THE EVOLUTION OF ACADEMIC EVALUATION ASSESSMENT

OR: WHAT THE HECK HAS HAPPENED TO THE REPORT CARD?


All right.  This one surprised me.  But then it’s been a long time since I’ve been ensconced in an academic environment and I had no idea just how much things have “evolved.”  See if you can guess where the following evaluation questions come from:

“Compare and contrast the lives of early civilizations (Mayan, Inca and Aztec). Understand the location, culture, religion and scientific advances of each society.”

From a freshman college course in Ancient Latin American Societies?  Ummmmm….. Not exactly.  In fact, not even close. But here’s another one:

“Understand the global presence of art and its cultural and historical importance.”  

A PhD candidates’ art history dissertation topic?  Nah.  But it was a good guess.  Try the next one.

“Ask questions, make observations, and gather information about a situation people want to change to define a simple problem that can be solved through the development of a new or improved object or tool.”  

Okay, no, this is not from some Master of Business Administration final exam or "How To Develop A Product That the Whole World Wants" sophomore midterm.     

Or how about:  “Know how to choose high-quality health information, product and services.” 

You might think that the last is from a short community college course on how to navigate the ACA since I suppose it would be helpful to know this kind of information.  

But none of the preceding are from any college, or tony AP prep-school or even high school evaluation tools.  They are all from the District of Columbia Public School System's 

FIRST GRADE REPORT CARD!!!!!

Yup.  You didn’t misread this.  They are all from the current diagnostic evaluation tool (AKA REPORT CARD) for the city’s First Graders.  Each 6 or 7 year old student is scored on 86 “evaluation factors.”  86 Evaluation Factors?  WTF!  Enough said. 

I remember absolutely nothing about First Grade.  Well, I know where it took place:  Hoover Central School at 133 Hoover Drivel, Rochester, NY, where I spent the first four years of my academic career.  The building currently houses the Odyssey Academy.  I do remember Kindergarten but only because I still have our group picture in an album somewhere showing me, all platinum blond, with my twenty-five or so class mates sitting on the floor of the Kindergarten classroom.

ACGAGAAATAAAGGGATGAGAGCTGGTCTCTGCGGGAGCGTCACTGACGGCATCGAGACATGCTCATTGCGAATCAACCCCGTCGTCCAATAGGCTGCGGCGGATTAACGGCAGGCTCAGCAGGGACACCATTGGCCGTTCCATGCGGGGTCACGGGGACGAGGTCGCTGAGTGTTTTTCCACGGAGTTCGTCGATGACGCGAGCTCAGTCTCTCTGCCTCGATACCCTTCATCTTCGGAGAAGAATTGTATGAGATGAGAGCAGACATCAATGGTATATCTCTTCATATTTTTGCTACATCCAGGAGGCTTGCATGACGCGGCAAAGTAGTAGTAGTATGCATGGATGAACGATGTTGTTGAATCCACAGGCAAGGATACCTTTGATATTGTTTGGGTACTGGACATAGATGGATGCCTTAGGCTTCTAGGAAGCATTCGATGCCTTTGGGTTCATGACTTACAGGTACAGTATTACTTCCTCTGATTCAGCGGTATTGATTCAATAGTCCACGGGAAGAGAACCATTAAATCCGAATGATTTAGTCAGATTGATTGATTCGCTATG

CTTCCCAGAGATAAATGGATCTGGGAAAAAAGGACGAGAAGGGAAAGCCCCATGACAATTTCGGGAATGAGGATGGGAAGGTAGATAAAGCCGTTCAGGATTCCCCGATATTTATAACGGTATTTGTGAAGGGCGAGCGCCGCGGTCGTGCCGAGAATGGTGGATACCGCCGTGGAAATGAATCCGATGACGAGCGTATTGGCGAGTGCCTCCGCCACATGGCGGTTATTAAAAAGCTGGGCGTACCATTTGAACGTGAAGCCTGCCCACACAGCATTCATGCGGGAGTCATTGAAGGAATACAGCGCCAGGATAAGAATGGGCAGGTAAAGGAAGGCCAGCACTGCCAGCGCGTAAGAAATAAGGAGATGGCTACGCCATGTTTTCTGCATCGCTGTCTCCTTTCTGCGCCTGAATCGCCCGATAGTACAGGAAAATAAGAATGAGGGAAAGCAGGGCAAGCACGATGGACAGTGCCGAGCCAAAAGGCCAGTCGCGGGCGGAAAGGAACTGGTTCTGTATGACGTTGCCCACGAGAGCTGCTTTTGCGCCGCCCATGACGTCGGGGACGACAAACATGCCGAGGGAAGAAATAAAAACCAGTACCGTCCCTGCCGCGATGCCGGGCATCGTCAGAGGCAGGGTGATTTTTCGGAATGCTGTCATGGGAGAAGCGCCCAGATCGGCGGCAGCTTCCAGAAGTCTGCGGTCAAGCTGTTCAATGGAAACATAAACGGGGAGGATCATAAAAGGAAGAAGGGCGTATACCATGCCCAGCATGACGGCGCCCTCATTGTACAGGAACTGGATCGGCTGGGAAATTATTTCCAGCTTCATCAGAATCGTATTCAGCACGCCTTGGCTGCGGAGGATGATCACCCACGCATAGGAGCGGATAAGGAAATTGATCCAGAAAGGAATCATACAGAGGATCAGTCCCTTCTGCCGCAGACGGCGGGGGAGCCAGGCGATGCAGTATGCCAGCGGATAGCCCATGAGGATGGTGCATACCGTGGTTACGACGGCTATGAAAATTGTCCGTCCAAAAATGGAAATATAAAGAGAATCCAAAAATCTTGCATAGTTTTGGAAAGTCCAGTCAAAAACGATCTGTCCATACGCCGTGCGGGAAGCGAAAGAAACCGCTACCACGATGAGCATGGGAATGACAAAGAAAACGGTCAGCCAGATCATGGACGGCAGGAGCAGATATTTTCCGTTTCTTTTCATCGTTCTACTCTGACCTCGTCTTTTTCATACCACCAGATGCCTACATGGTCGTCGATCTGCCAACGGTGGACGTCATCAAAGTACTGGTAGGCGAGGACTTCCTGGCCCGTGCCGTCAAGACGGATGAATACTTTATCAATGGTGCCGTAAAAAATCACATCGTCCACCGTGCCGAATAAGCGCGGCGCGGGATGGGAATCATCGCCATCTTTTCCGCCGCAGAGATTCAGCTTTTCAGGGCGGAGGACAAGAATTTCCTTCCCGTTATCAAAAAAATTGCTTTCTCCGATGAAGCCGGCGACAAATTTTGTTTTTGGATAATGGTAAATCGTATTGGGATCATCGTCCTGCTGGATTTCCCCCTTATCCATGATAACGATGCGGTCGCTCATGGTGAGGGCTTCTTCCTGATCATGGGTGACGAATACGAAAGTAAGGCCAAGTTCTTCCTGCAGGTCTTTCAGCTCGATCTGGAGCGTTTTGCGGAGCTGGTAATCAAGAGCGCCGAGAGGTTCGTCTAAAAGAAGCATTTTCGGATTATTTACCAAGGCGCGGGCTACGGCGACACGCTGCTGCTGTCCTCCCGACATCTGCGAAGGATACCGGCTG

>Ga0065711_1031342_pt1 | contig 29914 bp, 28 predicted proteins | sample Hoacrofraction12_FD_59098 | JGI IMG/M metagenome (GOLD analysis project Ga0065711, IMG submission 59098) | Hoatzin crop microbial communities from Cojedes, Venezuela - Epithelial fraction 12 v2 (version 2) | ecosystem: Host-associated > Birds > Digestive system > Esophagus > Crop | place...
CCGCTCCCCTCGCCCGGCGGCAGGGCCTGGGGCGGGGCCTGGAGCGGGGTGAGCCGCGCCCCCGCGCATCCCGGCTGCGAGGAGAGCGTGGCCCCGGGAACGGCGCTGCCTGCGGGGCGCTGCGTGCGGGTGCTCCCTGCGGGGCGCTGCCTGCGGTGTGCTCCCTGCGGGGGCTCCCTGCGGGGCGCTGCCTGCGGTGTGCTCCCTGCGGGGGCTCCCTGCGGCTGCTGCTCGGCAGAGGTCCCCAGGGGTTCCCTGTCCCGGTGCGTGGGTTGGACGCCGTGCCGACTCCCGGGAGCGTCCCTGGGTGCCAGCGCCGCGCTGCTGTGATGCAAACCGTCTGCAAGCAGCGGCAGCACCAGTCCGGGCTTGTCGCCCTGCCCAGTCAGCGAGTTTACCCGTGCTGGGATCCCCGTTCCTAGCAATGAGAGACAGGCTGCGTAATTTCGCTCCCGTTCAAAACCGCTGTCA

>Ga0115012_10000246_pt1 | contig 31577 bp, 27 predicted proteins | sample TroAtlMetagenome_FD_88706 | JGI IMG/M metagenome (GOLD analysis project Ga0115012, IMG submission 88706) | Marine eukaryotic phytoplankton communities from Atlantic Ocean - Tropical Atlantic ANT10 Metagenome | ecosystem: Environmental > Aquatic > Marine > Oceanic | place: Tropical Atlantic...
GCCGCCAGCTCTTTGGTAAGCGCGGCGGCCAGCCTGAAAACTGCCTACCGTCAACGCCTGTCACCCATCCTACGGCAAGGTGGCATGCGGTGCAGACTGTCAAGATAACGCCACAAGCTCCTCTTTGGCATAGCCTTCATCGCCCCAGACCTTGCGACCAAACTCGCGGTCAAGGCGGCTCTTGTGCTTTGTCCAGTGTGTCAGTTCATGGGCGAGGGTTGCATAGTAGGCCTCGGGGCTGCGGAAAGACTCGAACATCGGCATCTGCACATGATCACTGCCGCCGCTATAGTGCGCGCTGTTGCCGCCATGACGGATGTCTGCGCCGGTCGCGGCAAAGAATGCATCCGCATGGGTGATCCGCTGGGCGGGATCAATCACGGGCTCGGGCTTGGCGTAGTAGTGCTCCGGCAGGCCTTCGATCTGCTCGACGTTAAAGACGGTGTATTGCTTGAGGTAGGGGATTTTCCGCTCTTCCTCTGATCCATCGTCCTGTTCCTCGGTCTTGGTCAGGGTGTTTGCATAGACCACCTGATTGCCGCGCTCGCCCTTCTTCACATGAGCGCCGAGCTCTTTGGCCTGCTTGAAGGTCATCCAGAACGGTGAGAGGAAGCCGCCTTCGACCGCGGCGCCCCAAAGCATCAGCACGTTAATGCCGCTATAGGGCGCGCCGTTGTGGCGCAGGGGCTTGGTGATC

DC FIRST GRADE REPORT CARD

I also remember the Report Cards I received from let’s say Second Grade until Twelfth grade and they consisted of one column of academic grades (Math: B+, English: A, etc.) another column devoted to deportment or socialization or how well we performed in general (Speaking in Class: Good; Knows Answers to Questions When Asked: Excellent, etc.) and some random comments like “Needs Improvement” or "Has Difficulty Taking Responsibility" or “Greatly Improved Since Last Semester” and similar revealing, if basic, teacher observations.  Basically the Report Card was a short, easy to read, concise snapshot of what our progress or lack thereof had been over the semester or over the full school year.  Our parents had no trouble understanding these results.  Nor did we, much to our consternation.  The new “report card?”  I mean, seriously, this is what kids take home to their parents now?  WTF? It would take a team of psychoanalytic  professional analysts (or Ouija Boards) to figure them out!

US STUDENT OUTCOMES VS THE REST OF THE WORLD

I’ve often asked what the hell is going on with our public schools since they seem to produce ever declining educational outcomes compared to our European counterparts.  Latvia, for God’s sakes, has outscored the United States in Reading, Math and Science for over a decade now.  There was a recent report about how SAT scores are declining too.  Again.  Why it is that American students have fallen so far behind our European peers is a mystery to me.  And its apparently a mystery to everyone else since I haven’t seen a worthwhile analysis – much less proposals to fix this shitty situation – anywhere. 

But here’s a clue that through my hit-and-miss educational research I’ve ferreted out of the mystery that is the fucked up public educational system here in the United States of America:  Middle Schools and High Schools should stop spending the public’s money on multi-million dollar sports stadia, promoting sports and buying fancy sports equipment in the guise of “community building” while cutting funds for academic programs and the arts to pay for them.  I mean, I hate to break it the community and school administrators (or the students, for God's sake) but they haven’t heard that a student’s chances of making a decent living from sports during their lifetime is about as likely as winning the $300 million Powerball lottery?  Yeah.  This is the reality folks.  



And Life Goes On. With all its complicated 21st Century Report Cards that evaluate First Grade Students on 86 metrics.  Sheeesh.  Get real folks!  It’s NOT rocket science.  At least not until college. 





Comments

Popular posts from this blog

INTERNATIONAL AFFAIRS: THE TRUMP/PUTIN LOVE CHRONCILES

REAL LIFE STORY OR REAL LIFE HOAX?

HOW THE PORTRAYAL OF LIBERAL AMERICANS BY THE RIGHT WING MEDIA REFERENCES THE JIM CROW MOVEMENT